Donna Karan, designer: “I had a message, which was to celebrate New York: the drive and sexiness of the city. Right now, for me, it’s really important that the word fun is on everyone’s lips. It’s about letting loose, having a release, enjoying sensuality. I’ve really got into dancing lately – any kind of dancing. It’s a great way to feel a release from day-to-day living. After September 11, I think we were all searching for that little piece of nostalgia, and I found it by returning to black. People are always saying to me, ‘You always do black, Donna!,’ but this time it was different. I mixed the black with brown, the black with blue, added texture to it to enrich it. I used leather, pony skin, double-faced cashmere, and satin, some of which we washed so that they had this soft, worn-already feel to them; they would feel like a favorite sweater. I didn’t want anything in the collection that felt too sharp and don’t-touch-me.”
Michael Kors, designer: “One of my clients, who is a shopper of Olympic strength, called me yesterday. She told me that she’d sat at home and had watched my show on Full Frontal Fashion on MetroTV. And I realized that with seating being so limited, a lot of people have been doing the same thing; it’s become the car crash of the Upper East Side – you just can’t tear your eyes away from it.
“You can talk as much as you like about how people are staying at home more, or that they’re spending more time with their families, but the simple fact of the matter is that women still want to look feminine and sexy. And they want things that are practical and indulgent: an anorak lined in sable, jeans hand-stitched, what looks like a straightforward skirt but has been constructed from so many pieces of suede. No woman now shops thinking in trends – It has to be in pink. She knows that there are just a few pieces that she has to have.”
Ed Burstell, retailer, Henri Bendel: “It was a terrific week for retailers. There wasn’t that element of people trying to go over the top. There were lots of nostalgic, homemade references, things that look like they’d been made by Grandma. I felt that a lot of the younger designers that we sell went to the next level – Matthew Williamson, Luella Bartley, and Alice Roi. Catherine Malandrino evolved her love affair with Americana, Zac Posen has a fantastic exuberance, and Jess Holzworth has a downtown sensibility that’s edgy, but she’s an original. The flip side to that was the return to wonderful elegance from designers like Ralph Lauren and Narciso Rodriguez. We’re going to sell the hell out of Michael Kors.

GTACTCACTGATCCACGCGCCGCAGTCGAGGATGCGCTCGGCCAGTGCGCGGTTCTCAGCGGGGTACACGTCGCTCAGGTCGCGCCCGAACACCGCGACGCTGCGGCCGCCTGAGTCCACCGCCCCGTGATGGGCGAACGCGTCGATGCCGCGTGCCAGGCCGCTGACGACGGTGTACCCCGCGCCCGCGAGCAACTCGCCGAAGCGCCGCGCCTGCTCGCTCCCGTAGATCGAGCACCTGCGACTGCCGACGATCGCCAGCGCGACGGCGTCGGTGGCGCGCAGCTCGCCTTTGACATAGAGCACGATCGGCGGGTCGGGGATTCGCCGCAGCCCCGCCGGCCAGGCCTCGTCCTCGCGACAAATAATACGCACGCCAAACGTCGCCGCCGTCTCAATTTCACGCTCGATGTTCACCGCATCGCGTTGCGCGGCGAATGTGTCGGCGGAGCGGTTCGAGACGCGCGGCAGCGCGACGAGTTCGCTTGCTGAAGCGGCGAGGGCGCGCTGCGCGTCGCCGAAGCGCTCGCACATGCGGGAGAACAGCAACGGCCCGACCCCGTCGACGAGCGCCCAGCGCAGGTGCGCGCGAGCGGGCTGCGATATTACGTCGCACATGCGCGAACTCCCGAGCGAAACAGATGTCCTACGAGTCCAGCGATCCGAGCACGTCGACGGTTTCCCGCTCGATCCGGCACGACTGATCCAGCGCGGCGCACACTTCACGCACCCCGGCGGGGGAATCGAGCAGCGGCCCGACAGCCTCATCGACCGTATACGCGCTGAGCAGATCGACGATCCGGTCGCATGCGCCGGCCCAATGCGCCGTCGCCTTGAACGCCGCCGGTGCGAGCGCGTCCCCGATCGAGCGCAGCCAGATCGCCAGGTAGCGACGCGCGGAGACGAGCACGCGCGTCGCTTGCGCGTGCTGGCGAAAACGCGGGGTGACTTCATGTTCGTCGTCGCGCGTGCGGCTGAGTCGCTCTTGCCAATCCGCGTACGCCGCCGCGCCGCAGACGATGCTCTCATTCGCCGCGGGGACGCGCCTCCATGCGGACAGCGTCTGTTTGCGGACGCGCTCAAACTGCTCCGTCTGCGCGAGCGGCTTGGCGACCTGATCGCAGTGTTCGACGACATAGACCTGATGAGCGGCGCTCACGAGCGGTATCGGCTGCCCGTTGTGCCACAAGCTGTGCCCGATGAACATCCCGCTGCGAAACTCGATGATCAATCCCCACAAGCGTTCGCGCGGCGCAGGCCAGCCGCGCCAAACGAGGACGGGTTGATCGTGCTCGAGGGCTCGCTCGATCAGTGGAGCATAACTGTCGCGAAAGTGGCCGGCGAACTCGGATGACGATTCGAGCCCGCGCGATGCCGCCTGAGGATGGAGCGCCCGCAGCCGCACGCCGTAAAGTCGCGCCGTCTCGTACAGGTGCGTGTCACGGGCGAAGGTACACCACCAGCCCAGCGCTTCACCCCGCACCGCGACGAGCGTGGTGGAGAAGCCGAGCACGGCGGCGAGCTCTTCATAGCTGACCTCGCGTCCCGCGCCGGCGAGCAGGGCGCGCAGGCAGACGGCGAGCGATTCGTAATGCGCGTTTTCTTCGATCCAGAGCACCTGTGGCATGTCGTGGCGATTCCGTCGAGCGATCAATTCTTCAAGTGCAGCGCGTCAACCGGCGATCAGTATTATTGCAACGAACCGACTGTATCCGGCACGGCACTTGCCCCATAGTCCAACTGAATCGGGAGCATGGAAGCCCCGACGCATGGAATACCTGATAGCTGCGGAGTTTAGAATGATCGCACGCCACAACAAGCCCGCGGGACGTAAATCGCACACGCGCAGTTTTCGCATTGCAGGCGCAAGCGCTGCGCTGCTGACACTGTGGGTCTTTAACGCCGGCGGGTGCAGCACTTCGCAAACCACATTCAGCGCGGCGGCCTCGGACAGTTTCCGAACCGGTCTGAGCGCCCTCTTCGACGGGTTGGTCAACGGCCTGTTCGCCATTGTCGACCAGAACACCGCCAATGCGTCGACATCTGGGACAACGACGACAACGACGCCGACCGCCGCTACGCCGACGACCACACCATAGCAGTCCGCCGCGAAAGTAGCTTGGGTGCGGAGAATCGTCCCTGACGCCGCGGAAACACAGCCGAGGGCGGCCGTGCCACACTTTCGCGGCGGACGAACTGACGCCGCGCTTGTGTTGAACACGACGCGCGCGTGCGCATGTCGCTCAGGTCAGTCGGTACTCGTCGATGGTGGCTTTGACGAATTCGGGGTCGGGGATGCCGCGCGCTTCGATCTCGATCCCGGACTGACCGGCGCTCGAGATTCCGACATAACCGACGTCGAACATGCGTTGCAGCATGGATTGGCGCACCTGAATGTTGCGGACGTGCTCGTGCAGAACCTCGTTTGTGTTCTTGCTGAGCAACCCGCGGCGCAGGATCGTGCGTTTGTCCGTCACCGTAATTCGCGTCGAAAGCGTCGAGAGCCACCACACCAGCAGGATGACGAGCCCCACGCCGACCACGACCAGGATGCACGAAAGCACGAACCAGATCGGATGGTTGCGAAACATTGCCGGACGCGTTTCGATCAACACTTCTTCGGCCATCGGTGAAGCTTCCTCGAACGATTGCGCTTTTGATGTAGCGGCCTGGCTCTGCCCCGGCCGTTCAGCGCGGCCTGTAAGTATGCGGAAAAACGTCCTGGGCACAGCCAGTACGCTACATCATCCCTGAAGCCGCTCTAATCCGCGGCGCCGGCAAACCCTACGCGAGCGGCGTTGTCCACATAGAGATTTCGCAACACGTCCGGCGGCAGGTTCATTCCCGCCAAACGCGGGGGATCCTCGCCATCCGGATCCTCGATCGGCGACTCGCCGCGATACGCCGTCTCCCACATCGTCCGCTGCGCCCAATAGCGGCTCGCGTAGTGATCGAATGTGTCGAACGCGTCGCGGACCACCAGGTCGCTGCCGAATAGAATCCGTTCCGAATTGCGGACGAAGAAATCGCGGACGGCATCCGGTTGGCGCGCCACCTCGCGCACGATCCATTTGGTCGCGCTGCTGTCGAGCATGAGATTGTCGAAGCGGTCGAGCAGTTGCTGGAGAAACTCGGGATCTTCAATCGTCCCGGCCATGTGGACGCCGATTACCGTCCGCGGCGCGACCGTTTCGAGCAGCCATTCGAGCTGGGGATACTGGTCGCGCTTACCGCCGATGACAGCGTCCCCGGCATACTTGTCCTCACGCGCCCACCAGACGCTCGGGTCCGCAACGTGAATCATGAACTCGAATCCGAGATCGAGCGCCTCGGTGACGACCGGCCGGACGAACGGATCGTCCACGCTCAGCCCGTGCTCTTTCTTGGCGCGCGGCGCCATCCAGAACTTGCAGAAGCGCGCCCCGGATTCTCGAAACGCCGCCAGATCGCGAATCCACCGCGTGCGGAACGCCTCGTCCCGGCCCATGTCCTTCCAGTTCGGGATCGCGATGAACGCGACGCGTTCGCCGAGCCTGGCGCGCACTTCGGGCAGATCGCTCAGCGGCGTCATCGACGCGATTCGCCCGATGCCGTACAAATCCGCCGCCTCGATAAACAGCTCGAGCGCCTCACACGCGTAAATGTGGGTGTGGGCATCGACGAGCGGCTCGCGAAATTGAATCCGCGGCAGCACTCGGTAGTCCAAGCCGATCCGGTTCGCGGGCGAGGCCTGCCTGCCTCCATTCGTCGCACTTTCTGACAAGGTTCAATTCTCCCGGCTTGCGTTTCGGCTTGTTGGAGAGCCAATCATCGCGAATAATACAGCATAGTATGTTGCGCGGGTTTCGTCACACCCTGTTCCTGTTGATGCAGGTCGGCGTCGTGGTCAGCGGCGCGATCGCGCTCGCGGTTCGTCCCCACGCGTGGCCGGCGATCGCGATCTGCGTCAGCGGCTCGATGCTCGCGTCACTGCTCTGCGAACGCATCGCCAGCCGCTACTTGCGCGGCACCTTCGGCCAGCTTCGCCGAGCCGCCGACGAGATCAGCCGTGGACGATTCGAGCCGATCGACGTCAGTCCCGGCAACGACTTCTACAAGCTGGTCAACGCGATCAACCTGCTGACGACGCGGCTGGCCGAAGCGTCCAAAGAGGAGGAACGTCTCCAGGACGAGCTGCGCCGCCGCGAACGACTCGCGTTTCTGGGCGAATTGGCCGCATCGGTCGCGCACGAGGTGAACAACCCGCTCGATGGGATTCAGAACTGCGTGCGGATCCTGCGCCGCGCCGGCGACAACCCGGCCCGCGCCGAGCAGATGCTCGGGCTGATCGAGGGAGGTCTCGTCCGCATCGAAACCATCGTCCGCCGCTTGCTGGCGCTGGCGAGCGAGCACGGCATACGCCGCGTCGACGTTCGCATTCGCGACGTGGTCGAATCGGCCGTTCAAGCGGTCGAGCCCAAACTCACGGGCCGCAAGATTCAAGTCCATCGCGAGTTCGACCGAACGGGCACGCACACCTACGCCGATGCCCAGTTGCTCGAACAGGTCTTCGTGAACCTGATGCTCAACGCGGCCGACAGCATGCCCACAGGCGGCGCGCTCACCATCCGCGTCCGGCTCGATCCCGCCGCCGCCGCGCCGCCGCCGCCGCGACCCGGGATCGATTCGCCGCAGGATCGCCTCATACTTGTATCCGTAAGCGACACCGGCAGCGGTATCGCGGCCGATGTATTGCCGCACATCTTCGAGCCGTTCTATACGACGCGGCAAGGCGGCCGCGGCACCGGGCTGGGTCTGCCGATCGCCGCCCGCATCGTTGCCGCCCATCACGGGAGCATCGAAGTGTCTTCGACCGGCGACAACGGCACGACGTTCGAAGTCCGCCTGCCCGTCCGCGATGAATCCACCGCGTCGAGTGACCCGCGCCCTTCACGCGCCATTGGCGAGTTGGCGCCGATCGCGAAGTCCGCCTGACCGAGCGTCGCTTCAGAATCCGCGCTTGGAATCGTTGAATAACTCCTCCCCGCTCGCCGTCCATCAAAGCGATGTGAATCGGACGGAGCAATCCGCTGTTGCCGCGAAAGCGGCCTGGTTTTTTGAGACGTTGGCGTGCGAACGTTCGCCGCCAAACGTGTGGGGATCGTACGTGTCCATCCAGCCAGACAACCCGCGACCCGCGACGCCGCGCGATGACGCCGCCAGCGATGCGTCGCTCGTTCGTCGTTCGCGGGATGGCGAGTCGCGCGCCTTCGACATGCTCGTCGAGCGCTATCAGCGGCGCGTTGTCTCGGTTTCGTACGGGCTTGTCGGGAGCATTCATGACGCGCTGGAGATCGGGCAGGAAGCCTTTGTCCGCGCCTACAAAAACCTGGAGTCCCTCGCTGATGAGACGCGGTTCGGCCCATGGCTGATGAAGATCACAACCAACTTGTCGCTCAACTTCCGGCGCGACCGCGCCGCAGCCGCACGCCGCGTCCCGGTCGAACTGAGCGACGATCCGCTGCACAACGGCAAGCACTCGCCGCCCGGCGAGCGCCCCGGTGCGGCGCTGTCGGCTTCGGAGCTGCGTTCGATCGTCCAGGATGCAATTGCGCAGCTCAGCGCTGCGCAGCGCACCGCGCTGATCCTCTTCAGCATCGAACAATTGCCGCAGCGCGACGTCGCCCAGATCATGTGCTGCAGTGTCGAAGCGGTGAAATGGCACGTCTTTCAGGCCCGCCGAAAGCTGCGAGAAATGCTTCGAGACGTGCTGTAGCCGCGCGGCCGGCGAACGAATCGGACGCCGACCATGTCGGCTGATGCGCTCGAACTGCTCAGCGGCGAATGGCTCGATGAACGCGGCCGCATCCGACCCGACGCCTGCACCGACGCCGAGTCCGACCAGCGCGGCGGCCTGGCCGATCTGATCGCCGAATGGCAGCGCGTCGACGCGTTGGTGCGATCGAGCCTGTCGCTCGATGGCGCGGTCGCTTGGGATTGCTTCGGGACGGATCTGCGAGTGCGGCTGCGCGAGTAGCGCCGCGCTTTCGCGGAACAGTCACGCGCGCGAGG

“I think people will respond to clothes that look like they have a history to them. People need to make an instant emotional attachment to clothes. One of the highlights of the week for me was Rick Owens. He has this slightly punk, slightly gothic, Hollywood-L.A. sensibility, and he has an amazing ability to fit clothes to the body. The other highlight was the return of Stephen Burrows, who used all this bright, beautiful color for sensual, confident clothes. He feels very relevant again. He designed through the seventies and the eighties before bailing out because of bad business advice. It felt like good karma to have him back.”
Behnaz Sarafpour, designer: “I just wanted a very soft, dreamy, romantic look that had a bit of history to it that went with the poetry that I was reading, mostly poems from the 1800s. The main poets that I was interested in have their poems on the pieces. The Emily Dickinson suit is about hope, the Herman Melville long blue dress is about creation of art, and there are two Byron poems on a short, gray georgette dress – they’re embroidered on the hems.”
Oscar de la Renta, designer: “Now is not the time to tell the women of New York that they should go out and buy a sweater and skirt. For me, this is exactly the time that people have to dream and fall in love with clothes, that they can lift your morale.”
Linda Wells, editor, Allure: “My feeling is that the clothes have to hit you in the gut, that they have to be so desirable you want to say, ‘To hell with the bills.’ At Ralph Lauren there was a black denim coat and a black denim jacket that I thought were great; a black shearling vest at Calvin; the leather bomber jacket that opened the show at Balenciaga; and every single coat at Michael Kors. This season, you could go naked and just wear all of the new coats that are out there. I liked the way that there was a feeling of things being a little rough around the edges, that it wasn’t about ‘I’m dressing up.’
“I was perfectly happy not to hear live bands on the runway, and there were fewer celebrities and that’s just fine. I also thought the lack of elevated runways in favor of seeing everything at ground level was interesting; the message seemed to be that fashion wasn’t being put on a pedestal.”
Kenneth Cole, designer: “Last season was our biggest and grandest show to date. This season, it just felt right to bring the show into my office and have the editors enjoy the peaceful and comfortable setting. It is important to convey the message that we need to feel better about ourselves, take care of ourselves, and that it is okay to want to look and feel good.”
Kal Ruttenstein, retailer, Bloomingdale’s: “Black was the biggest trend. But layering was big, too; there was more of a feeling of generosity of cut and fabrics, expressed best at Narciso Rodriguez – clothes that skimmed the body, that didn’t hug it.”
Ralph Lauren, designer: “Excess is gone. The show has become more about the integrity of the clothes and the environment and less about the spectacle. Consumers want sophisticated clothing that is rich in quality and individuality. It’s about finding that perfect precious piece. What I really wanted to do was to make clothes that inspired people to dream a little.”